Madam Speaker, Bill C-17 adds three new offences to the Criminal Code to address the communication of false information likely to lead others to reasonably believe that terrorist activity is or will be occurring. It also deals with any act that is likely to lead others to reasonably believe that terrorist activity is or will be occurring.
These new offences fill a loophole in criminal law. There is much concern about not only clear threats to public safety, such as incredible acts like sending anthrax spores by mail to unsuspecting addressees, but also numerous hoaxes intended to scare, fearmonger and disrupt daily life by causing, for example, a building to be evacuated.
Under such circumstances, several provisions of the Criminal Code may apply, for instance section 372 on false messages, section 430 on mischief, and even section 264.1 on uttering threats. These are essentially general provisions however. They do not deal specifically with hoaxes regarding terrorist activity.
As for sentencing, to ensure that the sentence reflects the diversity of behaviours targeted and is proportionate to the seriousness of the prejudice to society, the maximum provided for is imprisonment for five years, ten years or life, depending on whether the accused is charged with the basic offence or there are aggravating circumstances such as death or injury to a person.
Bill C-36, the Antiterrorism Act, covers several offences related to real terrorist activities. Take for example, the new sections 83.19 on facilitating a terrorist activity and section 83.22, on instructing to carry out terrorist activity.
At this time there are no provisions that deal specifically with terrorist hoaxes. Establishing offences for this type of activity falls under the commitment made by Canada to adopt comprehensive measures to fight terrorism and completes the provisions of Bill C-36.
After the events of September 11, 2001, provincial officials asked that provisions be added to the Criminal Code to solve the serious problem of terrorist hoaxes.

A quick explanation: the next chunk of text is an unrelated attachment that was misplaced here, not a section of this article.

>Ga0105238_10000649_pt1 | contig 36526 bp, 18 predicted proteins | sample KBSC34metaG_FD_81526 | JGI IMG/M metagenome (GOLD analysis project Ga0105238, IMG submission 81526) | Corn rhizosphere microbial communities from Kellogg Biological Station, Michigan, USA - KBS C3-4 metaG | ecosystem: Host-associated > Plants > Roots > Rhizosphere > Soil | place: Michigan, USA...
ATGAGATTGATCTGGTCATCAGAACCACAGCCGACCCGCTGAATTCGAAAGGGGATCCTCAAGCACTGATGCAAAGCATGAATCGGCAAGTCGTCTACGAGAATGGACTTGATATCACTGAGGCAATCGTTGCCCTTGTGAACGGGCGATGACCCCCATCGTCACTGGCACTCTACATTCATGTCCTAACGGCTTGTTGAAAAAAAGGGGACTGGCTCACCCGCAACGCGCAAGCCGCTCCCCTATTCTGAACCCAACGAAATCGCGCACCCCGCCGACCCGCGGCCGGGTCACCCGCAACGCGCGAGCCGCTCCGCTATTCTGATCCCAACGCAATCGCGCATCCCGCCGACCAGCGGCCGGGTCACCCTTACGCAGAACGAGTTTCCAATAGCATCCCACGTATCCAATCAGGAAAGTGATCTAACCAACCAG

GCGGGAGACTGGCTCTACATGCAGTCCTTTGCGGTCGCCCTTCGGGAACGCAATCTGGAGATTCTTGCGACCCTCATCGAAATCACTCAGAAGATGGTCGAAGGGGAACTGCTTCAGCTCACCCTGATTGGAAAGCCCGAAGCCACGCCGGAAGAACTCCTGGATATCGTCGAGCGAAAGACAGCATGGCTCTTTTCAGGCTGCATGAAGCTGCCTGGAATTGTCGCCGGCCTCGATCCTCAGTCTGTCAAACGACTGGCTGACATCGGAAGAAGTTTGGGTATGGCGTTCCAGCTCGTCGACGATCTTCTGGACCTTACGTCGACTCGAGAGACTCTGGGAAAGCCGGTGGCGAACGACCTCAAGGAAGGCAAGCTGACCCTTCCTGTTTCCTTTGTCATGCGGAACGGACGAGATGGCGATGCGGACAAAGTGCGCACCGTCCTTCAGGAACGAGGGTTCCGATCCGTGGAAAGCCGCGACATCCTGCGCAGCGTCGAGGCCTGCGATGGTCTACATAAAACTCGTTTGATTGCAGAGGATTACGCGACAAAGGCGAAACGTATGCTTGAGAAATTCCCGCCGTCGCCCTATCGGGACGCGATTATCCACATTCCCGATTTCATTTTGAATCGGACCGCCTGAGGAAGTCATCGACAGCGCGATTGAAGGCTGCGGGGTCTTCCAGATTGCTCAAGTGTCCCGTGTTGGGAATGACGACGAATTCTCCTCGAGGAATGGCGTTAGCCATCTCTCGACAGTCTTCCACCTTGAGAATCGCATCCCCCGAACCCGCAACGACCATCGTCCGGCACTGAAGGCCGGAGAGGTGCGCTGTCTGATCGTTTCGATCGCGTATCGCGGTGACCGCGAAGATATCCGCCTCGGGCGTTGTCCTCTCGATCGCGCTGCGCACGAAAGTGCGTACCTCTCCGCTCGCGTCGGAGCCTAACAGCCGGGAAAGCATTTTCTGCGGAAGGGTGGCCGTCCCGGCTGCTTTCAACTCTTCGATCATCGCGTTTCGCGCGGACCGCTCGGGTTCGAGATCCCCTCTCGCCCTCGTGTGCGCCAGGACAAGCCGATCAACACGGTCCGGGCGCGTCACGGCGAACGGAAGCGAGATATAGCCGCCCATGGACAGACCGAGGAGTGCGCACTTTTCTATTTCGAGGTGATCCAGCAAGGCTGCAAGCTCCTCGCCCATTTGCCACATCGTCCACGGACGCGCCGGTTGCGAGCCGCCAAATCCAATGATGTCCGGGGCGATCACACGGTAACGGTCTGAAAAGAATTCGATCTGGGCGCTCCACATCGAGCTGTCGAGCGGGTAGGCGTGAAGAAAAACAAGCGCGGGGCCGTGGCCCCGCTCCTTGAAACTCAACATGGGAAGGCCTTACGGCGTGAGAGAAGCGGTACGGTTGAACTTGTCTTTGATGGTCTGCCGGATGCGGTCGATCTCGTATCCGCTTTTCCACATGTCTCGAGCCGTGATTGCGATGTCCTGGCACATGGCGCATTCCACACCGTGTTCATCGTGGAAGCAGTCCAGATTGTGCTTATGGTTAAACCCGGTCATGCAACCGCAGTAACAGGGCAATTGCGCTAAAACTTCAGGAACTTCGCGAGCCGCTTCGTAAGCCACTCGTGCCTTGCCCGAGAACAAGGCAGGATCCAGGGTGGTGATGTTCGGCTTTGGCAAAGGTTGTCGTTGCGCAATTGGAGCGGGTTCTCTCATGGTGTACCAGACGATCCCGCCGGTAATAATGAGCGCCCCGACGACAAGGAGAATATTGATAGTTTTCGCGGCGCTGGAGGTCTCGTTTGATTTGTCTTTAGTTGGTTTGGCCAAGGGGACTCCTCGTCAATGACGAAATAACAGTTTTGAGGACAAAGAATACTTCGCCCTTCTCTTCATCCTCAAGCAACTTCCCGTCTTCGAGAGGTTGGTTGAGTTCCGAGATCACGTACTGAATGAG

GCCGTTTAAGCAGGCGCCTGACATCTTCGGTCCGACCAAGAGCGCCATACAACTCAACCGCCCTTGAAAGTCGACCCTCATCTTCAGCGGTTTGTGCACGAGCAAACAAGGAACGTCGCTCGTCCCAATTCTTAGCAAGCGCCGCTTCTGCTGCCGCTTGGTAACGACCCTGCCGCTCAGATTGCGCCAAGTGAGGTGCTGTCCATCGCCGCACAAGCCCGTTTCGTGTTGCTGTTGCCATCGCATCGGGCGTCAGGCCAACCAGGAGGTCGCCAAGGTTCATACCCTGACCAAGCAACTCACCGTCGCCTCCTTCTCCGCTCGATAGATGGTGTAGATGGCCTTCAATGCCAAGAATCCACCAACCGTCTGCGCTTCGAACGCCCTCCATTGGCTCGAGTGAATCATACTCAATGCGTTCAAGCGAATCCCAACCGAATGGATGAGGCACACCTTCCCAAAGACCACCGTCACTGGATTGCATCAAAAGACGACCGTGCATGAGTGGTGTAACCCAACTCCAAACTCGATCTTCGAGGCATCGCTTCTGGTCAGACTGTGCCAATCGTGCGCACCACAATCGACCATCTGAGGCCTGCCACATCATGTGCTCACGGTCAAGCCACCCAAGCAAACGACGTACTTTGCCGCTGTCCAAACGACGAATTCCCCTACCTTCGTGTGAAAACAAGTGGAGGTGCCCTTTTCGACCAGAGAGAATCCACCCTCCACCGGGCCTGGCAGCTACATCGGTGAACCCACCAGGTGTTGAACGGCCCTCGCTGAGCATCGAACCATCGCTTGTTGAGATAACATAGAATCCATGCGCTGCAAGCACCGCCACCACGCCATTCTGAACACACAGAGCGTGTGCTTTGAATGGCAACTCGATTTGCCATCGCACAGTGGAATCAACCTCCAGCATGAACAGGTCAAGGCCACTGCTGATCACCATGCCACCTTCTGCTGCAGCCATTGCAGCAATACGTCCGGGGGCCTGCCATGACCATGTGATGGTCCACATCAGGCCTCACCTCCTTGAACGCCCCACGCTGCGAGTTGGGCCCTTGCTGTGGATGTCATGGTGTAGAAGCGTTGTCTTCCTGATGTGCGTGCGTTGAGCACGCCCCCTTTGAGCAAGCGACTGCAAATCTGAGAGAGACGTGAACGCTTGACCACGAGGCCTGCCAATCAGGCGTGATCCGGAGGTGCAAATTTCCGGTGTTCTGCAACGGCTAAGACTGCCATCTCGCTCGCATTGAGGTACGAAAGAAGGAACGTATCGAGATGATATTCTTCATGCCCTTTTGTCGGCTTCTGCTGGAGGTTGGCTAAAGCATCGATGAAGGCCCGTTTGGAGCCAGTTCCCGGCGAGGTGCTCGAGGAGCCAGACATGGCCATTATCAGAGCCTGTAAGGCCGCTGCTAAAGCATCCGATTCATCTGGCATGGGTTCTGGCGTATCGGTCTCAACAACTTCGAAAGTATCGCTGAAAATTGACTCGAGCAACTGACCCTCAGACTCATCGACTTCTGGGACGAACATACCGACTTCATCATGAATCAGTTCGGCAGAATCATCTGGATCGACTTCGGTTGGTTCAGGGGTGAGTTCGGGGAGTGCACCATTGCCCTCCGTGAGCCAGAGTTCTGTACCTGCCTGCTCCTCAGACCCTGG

The federal government listened to this legislative request and followed up with two new offences in Bill C-17, the Public Safety Act, 2002, to address terrorist hoaxes. These offences complete those included in Bill C-36, the Antiterrorism Act, to implement the UN International Convention for the Suppression of Terrorist Bombings and to provide a penalty for the use of explosive devices or other deadly devices.
The provisions making hoaxes a criminal offence would distinguish between persons committing a hoax by conveying false information regarding explosive or other deadly devices and those who show false explosive or other deadly devices. In both cases, the offences must be committed with the intent of causing persons to fear death or bodily harm.
Hoaxes regarding terrorist activity have a detrimental and paralyzing effect on the freedom and safety of people and society, whether their authors intend to cause people to fear bodily harm or damage to property.
Extending the scope of these offences to include an “intent to cause any person to fear...serious interference with the use or operation of property” would maximize the deterring effect of the new incriminating provisions, while complying with appropriate parameters.
Finally, providing harsher penalties for those whose hoaxes have caused a real injury is in line with the more general criminal justice objective which consists in imposing penalties that are “proportionate” to the behaviours sanctioned by the criminal law. Such an approach has already been adopted in other provisions of the Criminal Code, including those that deal with assault and criminal negligence.
Consequently, the revised provisions on hoaxes are based on the definition of “terrorist activity” in Bill C-36 and they now establish a separate criminal offence for those who provide false information that is likely to cause a reasonable apprehension that terrorist activity is occurring or will occur, and those who commit an act that is likely to cause a reasonable apprehension that terrorist activity is occurring or will occur.
In both cases, the person who commits the offence must also have the criminal intent of causing a person to fear death, bodily harm, substantial damage to property or serious interference with the lawful use or operation of property.
The maximum penalty for this offence is five years of imprisonment. If the hoax does cause bodily harm, the maximum penalty is 10 years of imprisonment and if it causes death, the maximum penalty is imprisonment for life.
For these reasons, we think that Bill C-17 should have the support of all members of the House.